Snow White, Sleeping Beauty, Cinderella, Hansel and Gretel, Jack and the Beanstalk, Little Red Riding Hood, Goldilocks and the Three Bears -- not many more, I think.
And how many hundreds of thousands of fairy tales have been collected? Not even counting those that vanished with their tellers?
Literacy and fairy tale collecting bear some of the blame; it couldn't have happened without them. Joseph Jacobs complained, "What Perrault began, the Grimms completed." when he brought out his own collections of English and Celtic fairy tales -- and if you look at his tales, you will see he had a little success in restoring English fairy tales to English children.
But not all of it. For one thing, they also allowed fairy tales to spread and outlast their speakers. For another, even if readers were limited to well-known collections, they would know a lot more. Grimms' collection offers hundreds of tales. Even some of Perrault's dozen or so are unknown. And that's not even counting such collections as Jacob's, or Asbjornsen and Moe's, or Thomas Crane's, or many more.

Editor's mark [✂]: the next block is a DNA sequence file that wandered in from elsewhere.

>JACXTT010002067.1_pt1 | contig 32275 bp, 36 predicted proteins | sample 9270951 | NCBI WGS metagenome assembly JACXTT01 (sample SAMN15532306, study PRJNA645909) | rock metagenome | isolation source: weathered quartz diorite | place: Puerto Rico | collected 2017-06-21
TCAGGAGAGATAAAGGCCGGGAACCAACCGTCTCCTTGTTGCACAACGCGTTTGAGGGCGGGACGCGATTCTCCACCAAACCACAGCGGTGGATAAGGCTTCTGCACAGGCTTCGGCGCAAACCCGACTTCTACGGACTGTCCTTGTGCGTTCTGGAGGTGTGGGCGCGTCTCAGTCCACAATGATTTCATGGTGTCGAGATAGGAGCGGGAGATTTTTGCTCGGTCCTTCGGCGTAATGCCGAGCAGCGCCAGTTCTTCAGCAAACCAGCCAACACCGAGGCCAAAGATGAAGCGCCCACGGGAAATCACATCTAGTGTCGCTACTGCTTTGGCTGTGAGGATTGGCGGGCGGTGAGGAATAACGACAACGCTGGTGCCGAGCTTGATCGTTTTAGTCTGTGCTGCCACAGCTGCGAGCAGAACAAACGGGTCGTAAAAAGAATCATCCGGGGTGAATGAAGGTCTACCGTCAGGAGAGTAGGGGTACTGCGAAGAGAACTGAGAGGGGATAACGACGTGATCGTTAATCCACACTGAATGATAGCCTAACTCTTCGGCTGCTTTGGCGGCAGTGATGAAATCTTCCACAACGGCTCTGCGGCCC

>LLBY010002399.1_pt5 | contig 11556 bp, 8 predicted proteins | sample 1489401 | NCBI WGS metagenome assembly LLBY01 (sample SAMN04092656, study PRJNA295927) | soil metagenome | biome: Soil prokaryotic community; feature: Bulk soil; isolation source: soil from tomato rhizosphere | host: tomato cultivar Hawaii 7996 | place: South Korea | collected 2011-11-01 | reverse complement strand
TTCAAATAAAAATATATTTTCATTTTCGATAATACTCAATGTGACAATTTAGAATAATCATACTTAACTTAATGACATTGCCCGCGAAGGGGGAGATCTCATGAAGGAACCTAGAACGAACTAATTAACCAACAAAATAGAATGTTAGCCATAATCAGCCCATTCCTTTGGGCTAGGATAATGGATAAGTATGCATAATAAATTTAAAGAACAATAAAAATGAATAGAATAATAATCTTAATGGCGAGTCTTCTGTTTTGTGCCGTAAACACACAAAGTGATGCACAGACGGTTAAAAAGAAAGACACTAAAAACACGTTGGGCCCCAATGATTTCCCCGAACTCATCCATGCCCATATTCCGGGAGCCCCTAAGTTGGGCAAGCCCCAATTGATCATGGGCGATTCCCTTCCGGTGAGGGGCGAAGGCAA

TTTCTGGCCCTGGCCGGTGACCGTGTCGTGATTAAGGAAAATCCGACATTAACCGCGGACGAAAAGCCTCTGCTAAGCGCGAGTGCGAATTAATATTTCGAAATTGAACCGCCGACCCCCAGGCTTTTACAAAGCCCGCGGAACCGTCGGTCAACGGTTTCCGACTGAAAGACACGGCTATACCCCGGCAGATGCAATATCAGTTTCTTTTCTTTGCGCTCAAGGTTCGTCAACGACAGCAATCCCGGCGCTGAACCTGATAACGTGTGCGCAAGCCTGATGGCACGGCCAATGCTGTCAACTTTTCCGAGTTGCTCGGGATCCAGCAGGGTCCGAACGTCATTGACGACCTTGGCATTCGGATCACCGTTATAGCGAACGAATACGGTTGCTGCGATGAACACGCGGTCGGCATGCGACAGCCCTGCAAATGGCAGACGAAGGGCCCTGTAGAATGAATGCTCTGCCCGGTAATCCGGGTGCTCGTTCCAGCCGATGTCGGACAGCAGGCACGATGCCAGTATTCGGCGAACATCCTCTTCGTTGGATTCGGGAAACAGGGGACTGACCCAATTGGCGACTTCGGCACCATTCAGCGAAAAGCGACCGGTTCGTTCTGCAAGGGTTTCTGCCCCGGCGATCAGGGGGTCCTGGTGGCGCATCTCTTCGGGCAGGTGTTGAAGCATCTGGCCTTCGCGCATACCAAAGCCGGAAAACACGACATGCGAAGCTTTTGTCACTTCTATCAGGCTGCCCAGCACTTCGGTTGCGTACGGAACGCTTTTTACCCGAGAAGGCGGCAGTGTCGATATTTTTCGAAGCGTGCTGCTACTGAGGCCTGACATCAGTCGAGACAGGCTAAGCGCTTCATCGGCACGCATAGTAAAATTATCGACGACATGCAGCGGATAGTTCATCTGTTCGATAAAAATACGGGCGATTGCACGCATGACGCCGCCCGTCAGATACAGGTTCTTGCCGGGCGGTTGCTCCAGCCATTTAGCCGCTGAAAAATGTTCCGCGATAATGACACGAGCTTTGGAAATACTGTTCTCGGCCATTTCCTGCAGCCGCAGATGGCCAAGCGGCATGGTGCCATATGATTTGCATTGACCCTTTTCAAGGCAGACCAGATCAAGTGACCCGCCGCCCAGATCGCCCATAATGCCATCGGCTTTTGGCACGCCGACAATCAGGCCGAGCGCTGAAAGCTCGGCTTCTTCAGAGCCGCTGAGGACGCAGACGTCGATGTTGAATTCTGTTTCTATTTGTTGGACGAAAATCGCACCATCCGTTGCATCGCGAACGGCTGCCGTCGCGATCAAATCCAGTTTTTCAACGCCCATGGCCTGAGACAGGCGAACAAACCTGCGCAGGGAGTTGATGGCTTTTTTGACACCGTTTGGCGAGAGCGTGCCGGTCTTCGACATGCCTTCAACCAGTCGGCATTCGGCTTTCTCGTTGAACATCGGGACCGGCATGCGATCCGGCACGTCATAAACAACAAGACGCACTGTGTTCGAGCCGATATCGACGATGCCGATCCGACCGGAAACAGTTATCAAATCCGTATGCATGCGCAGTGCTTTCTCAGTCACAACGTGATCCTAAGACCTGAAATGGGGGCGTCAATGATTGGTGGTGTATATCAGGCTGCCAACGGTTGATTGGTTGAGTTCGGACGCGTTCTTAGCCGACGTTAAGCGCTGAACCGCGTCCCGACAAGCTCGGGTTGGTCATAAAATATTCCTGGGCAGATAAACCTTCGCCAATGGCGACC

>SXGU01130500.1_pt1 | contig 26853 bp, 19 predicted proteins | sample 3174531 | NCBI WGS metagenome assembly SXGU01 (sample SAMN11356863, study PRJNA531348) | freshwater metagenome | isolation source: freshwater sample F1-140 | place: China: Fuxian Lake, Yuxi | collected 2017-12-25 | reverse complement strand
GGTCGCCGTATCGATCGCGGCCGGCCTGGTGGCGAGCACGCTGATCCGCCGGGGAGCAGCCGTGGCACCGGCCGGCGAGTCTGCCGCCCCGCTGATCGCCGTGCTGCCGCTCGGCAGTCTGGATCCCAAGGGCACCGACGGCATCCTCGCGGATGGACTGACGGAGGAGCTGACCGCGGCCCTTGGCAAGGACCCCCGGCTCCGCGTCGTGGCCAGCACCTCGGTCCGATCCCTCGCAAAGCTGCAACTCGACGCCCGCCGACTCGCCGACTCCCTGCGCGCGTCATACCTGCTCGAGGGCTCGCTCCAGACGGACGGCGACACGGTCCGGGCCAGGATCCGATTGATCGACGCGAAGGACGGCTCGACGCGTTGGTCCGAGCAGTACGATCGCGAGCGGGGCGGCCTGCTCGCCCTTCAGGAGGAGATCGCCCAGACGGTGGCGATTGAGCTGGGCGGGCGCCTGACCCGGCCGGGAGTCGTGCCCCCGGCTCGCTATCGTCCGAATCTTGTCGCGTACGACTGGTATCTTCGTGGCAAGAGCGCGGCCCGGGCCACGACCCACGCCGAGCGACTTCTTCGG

I read all of Andrew Lang's coloured fairy books while a child. Dozens and dozens of fairy tales.
And, it's not always happy for the writer. You have only so many fairy tale tropes to play with. "Sleeping Beauty is a vampire" for instance, is so common as to be a cliche of its own.
Or else you can play with others, and count on no one picking up on it. I've been complimented for putting a "feminist twist" on fairy tales by -- having the heroine rescue the hero.
You know, reading The Blue Fairy Book would cure that misperception.